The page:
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Shift Left - A Paradigm in Software Quality Assurance


Karan Mehta

Jan 26, 2024

6 min read


Agile methodologies emphasize iterative and collaborative approaches, requiring a shift in the way testing is integrated into the software development process. A key aspect of this shift is ‘Shifting Left’, which involves integrating testing activities earlier in the Software Development Life Cycle. Ideally, this starts as early as the requirements, design, and planning phases to ensure more thorough and effective testing.   

In contrast, the traditional Software Development Life Cycle, particularly in the waterfall model, delays the inclusion of testers. They are typically involved only after the development phase is complete, often just before the software is released into production. This late integration of testing can compromise the quality of the software, as potential issues may not be identified and resolved in a timely manner.

What is 'Shift Left'?   

‘Shift Left’ testing is a methodology in software development that involves moving testing activities to the earliest possible stage in the Software Development Lifecycle (SDLC). This contrasts with traditional models where testing follows development, aiming to improve quality and efficiency by identifying issues earlier.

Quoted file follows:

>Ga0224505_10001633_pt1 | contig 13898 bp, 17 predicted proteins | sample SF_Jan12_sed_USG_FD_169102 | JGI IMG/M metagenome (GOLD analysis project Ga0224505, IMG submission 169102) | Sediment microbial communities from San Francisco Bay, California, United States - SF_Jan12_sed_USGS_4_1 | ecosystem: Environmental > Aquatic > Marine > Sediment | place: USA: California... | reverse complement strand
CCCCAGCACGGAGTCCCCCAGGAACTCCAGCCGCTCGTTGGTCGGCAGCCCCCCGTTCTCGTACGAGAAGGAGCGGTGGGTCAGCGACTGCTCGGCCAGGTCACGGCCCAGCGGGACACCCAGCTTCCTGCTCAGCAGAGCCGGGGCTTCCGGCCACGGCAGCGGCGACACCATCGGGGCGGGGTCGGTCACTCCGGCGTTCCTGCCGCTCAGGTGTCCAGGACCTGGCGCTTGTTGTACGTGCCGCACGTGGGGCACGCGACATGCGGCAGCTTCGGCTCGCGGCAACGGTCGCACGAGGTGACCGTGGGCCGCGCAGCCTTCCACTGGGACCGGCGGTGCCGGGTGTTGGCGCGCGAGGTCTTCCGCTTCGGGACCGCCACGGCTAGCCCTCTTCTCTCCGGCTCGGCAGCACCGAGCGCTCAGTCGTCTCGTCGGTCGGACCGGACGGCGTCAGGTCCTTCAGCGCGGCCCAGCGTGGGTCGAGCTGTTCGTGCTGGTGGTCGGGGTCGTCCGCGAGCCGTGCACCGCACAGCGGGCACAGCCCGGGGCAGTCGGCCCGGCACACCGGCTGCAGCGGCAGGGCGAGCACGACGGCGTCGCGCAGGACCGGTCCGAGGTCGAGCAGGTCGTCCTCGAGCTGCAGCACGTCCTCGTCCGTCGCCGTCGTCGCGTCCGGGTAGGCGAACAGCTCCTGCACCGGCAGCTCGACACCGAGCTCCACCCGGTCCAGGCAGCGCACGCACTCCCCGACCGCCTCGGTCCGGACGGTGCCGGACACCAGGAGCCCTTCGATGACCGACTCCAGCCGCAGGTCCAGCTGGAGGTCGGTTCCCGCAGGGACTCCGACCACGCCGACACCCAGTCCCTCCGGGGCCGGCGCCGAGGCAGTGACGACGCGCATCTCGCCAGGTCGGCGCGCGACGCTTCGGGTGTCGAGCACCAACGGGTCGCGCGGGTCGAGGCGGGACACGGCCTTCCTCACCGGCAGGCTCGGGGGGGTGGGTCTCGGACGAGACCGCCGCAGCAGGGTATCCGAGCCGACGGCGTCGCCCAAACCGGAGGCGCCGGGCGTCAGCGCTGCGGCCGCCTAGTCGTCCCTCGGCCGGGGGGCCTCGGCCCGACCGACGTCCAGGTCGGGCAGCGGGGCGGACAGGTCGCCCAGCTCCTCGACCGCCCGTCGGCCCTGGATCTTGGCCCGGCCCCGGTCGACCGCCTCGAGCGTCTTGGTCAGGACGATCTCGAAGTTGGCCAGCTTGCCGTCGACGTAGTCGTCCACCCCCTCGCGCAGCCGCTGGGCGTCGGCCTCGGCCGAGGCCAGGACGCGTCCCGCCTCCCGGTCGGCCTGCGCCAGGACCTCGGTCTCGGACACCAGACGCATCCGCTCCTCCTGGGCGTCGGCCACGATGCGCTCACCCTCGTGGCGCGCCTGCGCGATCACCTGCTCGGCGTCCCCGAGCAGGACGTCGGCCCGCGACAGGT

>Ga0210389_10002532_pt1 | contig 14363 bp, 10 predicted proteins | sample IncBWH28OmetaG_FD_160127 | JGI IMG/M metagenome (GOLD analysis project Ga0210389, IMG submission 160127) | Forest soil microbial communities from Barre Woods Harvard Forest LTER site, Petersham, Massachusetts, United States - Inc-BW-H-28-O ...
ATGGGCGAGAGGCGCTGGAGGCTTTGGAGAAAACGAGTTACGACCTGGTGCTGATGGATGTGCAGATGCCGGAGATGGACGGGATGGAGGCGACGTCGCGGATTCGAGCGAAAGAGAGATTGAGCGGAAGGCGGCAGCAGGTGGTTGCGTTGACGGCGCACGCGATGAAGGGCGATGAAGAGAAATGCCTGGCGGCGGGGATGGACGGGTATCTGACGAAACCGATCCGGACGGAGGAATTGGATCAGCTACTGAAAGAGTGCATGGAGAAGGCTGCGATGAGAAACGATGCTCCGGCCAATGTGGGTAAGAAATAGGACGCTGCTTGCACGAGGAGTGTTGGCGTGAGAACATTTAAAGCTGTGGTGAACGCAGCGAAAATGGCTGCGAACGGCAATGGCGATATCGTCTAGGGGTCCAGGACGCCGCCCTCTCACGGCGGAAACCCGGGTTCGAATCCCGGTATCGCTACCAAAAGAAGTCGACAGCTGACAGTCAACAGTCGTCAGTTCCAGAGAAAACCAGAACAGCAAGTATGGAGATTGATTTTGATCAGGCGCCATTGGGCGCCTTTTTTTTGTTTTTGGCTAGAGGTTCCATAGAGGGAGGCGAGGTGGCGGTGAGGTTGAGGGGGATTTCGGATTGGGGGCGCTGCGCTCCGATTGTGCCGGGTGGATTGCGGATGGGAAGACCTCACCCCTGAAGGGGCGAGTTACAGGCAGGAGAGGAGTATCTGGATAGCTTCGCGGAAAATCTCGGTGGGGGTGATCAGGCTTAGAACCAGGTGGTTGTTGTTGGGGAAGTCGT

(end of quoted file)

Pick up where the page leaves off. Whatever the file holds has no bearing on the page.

Why ‘Shift Left’?   

‘Shifting Left’ in software development, where testing begins early in the SDLC, offers significant benefits. It enables early detection and resolution of issues and vulnerabilities, reducing the likelihood of major bugs appearing later in the development cycle. This improves efficiency, as fixing issues before context switching is easier and less disruptive. For developers, addressing a bug weeks or months after initial development can be challenging. Additionally, cost is a key factor; it's generally more cost-effective to fix defects earlier in the SDLC than later. Resolving issues during the development phase is less time-consuming and resource-intensive compared to doing so during later testing or post-release.